To be fair, as stated above, some sellers may be genuinely unaware that an item is inauthentic and it is always encumbent upon the bidder/purchaser to perform their own diligent research. And, many sellers do try their best to accurately describe and depict their listed items to the best of their ability (and limited research).
As we have stated before and will continue to, there seems to be no end of potential candidates in the category of Fakes, Reproductions and Fantasy Motometer Items, this March's informative edition is unfortunately no different.
Perhaps, to some there would seem to be no problem with "BOYCE MOTO-METER" Match Holder Case, however, several red flags show up upon basic obsevation and examination. The first, being the item itself and the second being the associated date.
The first matter of attention and concern is and should be that the Motometer Comnpany never specifically manufactured, commissioned or sanctioned such an item to made on their behalf!
At left is one such item for sale listing that appeared in January of 2013 on eBay's website for a subject Match Holder case. (Click on the image icon to see an enlarged version.) Note: the seller's emphasis on the "patent date of November 1904."
That particular item had one bidder who won the auction at its opening bid price of $149.99. (See image icon at left.)
The next one, at immediate left, that we noticed apeared in October 2014, also on the eBay website. A variety of views are provided for your edification.
According to the site item seller the press stamp inscription in the tray area of the Match Holder Case states the name of the manufacturer as being the "Whitehead & Hoag Company" of Newark, New Jersey and a "Pat." date of "Nov. 20 1904." All of which is quite interesting and a crucial component of the "hoax."
Whitehead & Hoag was a legitimate company, most noted for manufacturing employee pins, chauffeur and professional licensed driver pins for a number of states, as well as high quality automobile radiator badges and emblems among other similar items.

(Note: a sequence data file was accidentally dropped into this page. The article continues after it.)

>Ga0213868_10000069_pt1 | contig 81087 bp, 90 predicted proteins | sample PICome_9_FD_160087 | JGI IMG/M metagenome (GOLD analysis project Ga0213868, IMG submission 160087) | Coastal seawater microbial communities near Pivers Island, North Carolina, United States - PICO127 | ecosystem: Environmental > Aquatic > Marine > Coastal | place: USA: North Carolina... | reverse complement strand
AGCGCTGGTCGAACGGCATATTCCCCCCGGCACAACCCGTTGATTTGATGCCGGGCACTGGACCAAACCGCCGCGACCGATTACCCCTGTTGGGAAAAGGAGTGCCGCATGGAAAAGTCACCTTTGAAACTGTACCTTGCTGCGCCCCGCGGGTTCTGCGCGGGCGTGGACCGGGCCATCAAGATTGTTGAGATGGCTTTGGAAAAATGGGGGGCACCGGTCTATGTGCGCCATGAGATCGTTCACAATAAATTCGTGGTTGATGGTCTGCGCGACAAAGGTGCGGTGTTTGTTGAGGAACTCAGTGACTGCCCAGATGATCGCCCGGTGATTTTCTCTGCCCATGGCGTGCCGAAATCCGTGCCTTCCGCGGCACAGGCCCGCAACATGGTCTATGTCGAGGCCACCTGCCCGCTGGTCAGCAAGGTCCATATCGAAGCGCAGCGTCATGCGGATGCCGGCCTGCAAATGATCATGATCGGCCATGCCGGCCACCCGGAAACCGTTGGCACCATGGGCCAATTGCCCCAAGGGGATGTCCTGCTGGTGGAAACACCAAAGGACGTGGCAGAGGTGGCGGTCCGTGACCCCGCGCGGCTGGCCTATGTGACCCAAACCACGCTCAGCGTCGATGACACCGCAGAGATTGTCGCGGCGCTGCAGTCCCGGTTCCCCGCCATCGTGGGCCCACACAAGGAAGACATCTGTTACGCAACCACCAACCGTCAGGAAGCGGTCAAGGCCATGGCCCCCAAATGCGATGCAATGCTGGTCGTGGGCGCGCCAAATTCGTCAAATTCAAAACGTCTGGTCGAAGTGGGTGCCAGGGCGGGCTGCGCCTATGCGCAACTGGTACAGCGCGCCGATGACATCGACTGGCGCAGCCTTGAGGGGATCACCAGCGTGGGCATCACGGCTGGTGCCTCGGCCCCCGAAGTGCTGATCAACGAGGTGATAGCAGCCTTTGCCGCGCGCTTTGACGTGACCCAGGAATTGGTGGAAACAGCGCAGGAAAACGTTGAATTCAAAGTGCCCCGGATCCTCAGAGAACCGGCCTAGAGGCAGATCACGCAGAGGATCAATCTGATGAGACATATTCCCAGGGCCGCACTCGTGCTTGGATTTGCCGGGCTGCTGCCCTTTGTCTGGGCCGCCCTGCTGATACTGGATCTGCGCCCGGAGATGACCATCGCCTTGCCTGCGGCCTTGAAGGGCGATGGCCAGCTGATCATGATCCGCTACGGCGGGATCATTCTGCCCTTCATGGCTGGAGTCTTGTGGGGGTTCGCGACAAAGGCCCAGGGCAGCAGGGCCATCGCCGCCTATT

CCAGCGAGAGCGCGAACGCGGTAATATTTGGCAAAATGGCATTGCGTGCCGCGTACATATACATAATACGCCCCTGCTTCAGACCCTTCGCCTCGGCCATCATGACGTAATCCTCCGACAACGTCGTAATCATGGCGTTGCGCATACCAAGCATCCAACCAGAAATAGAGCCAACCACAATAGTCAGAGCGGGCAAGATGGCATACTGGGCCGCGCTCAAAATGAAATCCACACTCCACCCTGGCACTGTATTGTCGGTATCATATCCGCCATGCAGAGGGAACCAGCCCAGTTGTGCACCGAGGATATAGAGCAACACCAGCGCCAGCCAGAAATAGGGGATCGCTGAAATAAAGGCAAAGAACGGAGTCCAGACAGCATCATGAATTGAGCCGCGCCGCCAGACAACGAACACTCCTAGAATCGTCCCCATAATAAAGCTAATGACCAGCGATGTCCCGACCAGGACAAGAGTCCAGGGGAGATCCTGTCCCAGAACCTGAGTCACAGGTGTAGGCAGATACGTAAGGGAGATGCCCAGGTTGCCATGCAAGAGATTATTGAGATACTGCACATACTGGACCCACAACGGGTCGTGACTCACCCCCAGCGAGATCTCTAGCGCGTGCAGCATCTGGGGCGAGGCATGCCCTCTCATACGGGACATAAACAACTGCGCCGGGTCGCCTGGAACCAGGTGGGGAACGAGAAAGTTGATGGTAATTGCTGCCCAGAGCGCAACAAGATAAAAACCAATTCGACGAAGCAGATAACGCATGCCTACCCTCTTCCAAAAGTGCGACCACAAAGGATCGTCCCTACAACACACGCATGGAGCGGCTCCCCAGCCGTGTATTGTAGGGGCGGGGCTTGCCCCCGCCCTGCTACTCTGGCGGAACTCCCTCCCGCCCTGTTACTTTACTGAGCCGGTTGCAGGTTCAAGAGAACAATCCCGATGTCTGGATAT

In 1896, Whitehead & Hoag was incorporated in New Jersey essentially as an advertising nusiness. And, while the company made many novelty items, no record exist of such a BOYCE MOTO-METER Match Holder case being manufactured and/or sold during the 1912 to 1934 period of the Moto Meter Company's existence or in the product catalogues of either company.
The Motometer Company (Note correct early spelling of the name) was not founded and/or incorporated until October 1912, so the 1904 "patent" date would inauguably appear to have been made up with no basis in fact tp support it.
It would be 1912 that the engine temperature indicating device that would become invented, well after the 1904 date listed.
The BOYCE MOTO-METER pitch man symbol (man pointing at the BOYCE MOTO-METER) is the second genertion edition. This particular "pointing man" illustration first appeared around 1917, with a straw hat wearing gentleman used before that. The second generation "pointing man" was most certainly not in use by the Motometer Company (note Company original tradename spelling versus "Moto Meter" which more so came into use around 1918 or post 1917.)
Given the fact that there is no record of either company's production of such an item during the correct period, incorrect use of dates and advertising symbol it is easy and reasonable to conclude that these "BOYCE MOTO-METER Match Holder" Cases are pure fictional, made-up, fantasy items most likely manufactured decades after the Moto Meter Company's ultimate demise and dissolution as something of an homage.
In 1959, Whitehead & Hoag was ultimately sold to competitor Sebastion Brothers of Rochester, New York. Until approximately 1965, Sebastion Brothers continued to market and sell certain products under the Whitehead & Hoag company name. We suspect that it might have been around these later years that the Match Holder Cases were manufactured having no direct relationship with authentic or original BOYCE MOTO-METER devices or the Motometer
Company, by any name spelling or operational period.
Those who wish to include such an item in their automobilia or motometer collection are, of course, always free to do so.
Motometercentral nor its founders own any of these items.